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  16 Sep 2021, 09:17

'Many will follow': SpaceX sends all-civilian crew into orbit

KENNEDY SPACE CENTER, United States, Sept 16, 2021 (BSS/AFP) - A SpaceX
Falcon 9 rocket carrying four space tourists blasted off Wednesday night from
the Kennedy Space Center in Florida for the first mission to orbit the globe
with an all-civilian crew.

   A huge fireball illuminated the sky as the rocket's nine engines began to
pull away from Earth at 8:02 pm (0002 GMT Thursday).

   Around 12 minutes later, the Dragon capsule separated from the rocket's
send stage as the crew entered orbit, while the re-usable first stage made
its way back to Earth for a vertical landing on a sea barge.

   "A few have gone before and many are about to follow," said Jared
Isaacman, the 38-year-old billionaire who chartered the flight.

   The spaceship's trajectory will take it to an altitude of 357 miles (575
kilometers), which is deeper into space than the International Space Station
(ISS). After spending three days spinning around the planet, the four-person
crew, all Americans, will splash down off the Florida coast.

   "The #Inspiration4 launch reminds us of what can be accomplished when we
partner with private industry!" tweeted NASA administrator Bill Nelson ahead
of the launch.

   Building up commercial capability has been the vision of NASA's commercial
crew program since it was founded in 2011.

   - Tough training -

   SpaceX hasn't disclosed what the trip cost Isaacman, a highschool dropout
who went on to found Shift4 Payments and is also a keen aviator. But the
price tag runs into tens of millions of dollars.

   Isaacman's three crewmates were selected through a competition, and their
stories have been followed in a Netflix documentary.

   Hayley Arceneaux, a pediatric cancer survivor, is a 29-year-old physician
assistant. She will be the youngest American to go into orbit and the first
person with a prosthesis, on a part of her femur.

   Chris Sembroski, 42, is a US Air Force veteran who now works as an
aerospace data engineer.

   Sian Proctor, a 51-year-old geoscientist and educator, was almost selected
to become an astronaut for NASA in 2009.

   She is only the fourth African-American woman to go to space.

   They bonded over the course of six months' training that included climbing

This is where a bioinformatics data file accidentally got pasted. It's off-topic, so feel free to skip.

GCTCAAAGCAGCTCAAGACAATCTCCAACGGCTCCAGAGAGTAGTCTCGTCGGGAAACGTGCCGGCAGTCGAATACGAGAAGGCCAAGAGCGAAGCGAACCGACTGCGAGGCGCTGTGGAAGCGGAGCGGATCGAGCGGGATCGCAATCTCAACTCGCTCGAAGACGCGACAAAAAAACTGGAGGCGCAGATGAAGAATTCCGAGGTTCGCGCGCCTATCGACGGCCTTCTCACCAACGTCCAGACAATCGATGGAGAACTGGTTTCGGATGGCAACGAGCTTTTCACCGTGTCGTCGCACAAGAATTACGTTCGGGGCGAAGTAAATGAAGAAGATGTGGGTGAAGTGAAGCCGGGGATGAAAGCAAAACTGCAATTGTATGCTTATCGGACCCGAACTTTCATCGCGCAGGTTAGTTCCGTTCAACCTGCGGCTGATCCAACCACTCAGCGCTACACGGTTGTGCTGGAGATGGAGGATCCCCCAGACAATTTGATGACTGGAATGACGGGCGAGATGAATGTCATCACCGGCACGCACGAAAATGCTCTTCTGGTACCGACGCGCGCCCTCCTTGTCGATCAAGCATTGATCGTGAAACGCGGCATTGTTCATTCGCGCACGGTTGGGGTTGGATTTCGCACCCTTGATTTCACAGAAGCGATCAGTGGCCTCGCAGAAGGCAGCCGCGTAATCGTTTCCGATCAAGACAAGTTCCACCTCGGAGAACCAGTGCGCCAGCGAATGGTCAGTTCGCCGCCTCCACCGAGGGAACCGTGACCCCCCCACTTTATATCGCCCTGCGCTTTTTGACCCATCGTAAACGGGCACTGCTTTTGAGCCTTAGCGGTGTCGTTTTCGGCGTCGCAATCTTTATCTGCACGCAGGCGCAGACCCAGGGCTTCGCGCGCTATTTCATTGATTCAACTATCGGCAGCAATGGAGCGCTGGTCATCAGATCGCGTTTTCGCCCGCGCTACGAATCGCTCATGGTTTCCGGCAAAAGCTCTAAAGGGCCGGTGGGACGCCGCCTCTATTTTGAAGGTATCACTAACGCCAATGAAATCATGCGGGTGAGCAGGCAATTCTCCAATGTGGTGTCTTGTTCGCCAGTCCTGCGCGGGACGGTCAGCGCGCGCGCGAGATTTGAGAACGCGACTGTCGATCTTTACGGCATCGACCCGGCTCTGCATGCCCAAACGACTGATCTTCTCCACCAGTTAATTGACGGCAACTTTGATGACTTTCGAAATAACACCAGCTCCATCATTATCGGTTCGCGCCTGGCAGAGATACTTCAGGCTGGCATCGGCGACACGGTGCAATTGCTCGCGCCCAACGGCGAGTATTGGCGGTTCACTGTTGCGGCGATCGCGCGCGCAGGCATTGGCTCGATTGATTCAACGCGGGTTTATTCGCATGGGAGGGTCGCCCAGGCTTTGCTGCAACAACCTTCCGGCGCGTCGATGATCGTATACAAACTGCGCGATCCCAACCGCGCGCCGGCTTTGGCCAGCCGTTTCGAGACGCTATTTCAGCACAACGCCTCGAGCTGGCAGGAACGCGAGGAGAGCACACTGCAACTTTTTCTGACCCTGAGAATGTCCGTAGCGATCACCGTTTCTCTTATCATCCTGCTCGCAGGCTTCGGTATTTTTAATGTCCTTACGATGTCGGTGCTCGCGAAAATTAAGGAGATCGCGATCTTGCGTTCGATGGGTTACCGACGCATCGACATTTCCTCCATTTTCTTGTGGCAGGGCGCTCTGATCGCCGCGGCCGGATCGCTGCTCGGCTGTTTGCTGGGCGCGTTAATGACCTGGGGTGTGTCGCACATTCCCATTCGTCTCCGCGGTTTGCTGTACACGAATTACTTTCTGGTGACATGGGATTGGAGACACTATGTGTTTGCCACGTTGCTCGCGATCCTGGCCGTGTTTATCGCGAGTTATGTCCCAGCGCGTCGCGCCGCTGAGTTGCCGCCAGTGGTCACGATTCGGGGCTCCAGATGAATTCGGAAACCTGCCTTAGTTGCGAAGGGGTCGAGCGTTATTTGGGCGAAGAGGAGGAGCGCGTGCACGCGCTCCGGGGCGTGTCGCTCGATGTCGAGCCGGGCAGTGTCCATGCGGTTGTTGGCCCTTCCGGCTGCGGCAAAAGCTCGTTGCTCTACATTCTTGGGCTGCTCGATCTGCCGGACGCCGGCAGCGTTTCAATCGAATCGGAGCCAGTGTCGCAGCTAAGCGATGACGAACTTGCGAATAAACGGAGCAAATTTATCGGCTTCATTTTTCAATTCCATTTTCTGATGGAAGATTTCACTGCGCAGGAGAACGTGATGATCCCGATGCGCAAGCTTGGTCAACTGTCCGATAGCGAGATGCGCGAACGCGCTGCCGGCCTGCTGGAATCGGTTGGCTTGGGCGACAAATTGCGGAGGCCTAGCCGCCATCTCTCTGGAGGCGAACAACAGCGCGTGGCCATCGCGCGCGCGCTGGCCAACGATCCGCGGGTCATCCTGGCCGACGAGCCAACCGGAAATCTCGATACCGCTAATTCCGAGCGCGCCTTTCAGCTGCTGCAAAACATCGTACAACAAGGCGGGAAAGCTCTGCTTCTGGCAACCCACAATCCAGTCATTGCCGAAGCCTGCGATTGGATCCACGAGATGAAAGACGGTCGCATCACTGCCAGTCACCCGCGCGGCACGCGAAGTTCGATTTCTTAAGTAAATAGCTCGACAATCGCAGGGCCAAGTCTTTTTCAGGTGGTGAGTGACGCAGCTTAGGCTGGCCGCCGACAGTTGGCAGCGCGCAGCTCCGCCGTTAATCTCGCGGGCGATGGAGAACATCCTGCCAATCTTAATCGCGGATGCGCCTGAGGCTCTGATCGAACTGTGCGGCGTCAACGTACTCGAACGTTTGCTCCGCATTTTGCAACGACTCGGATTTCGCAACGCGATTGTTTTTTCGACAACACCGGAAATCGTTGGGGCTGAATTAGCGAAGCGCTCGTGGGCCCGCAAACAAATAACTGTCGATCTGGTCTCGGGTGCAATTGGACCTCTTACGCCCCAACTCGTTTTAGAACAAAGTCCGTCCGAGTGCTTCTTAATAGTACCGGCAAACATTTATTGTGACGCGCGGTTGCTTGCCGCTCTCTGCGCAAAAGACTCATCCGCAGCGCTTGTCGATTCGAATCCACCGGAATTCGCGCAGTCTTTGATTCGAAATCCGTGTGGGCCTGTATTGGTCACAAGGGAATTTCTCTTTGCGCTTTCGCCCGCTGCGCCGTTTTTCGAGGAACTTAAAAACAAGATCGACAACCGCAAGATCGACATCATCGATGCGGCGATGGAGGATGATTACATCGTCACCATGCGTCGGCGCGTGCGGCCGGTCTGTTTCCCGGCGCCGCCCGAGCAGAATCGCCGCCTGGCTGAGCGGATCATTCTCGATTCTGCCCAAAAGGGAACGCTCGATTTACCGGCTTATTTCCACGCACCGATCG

Mount Rainier, high G-force conditioning and experiencing a taste of
weightlessness on a parabolic flight.

   The mission is aiming to raise $200 million for St Jude's Children's
Research Hospital, a leading facility in Tennessee. Arceneaux received
treatment there as a child, and now works there.

   The crew will take with them various objects -- a ukulele, hops intended
to brew space beer and several digital assets known as non-fungible tokens --
that will be auctioned off for the cause.

   Throughout the flight, biological data including heart rate and sleep, as
well as their cognitive capacities, will be analyzed to study the health
impacts of space.

   The Dragon is equipped, for the first time, with a cupola observation dome
-- the largest ever space window -- to take in the view. The dome replaces
the usual mechanism used on Dragons to dock with the ISS.

   - Privatization of space -

   Beyond the charitable and scientific aspects, the mission's stated goal is
to represent a turning point in the democratization of space, by proving that
the cosmos is accessible to people who have not been handpicked and trained
for many years as astronauts.

   For SpaceX, this is nothing less than a first step towards a multi-
planetary humanity -- founder and CEO Musk's ultimate vision.

   The flight should remain fully automated, but the crew has been trained by
SpaceX to be able to take control in the event of an emergency.

   The space adventure bookends a summer marked by the battle of the
billionaires Richard Branson and Jeff Bezos to reach the final frontier.

   Branson, the Virgin Galactic founder, achieved the feat first, on July 11,
and was followed by the Blue Origin boss nine days later.

   But these flights only offered a few minutes of weightlessness. SpaceX's
mission is far more ambitious -- though flights organized by a private
company that contracted Russian Soyuz rockets in the 2000s took tourists to
the ISS.

   This is the fourth crewed mission for SpaceX, which has now sent 10
astronauts to the ISS for US space agency NASA.

 

 

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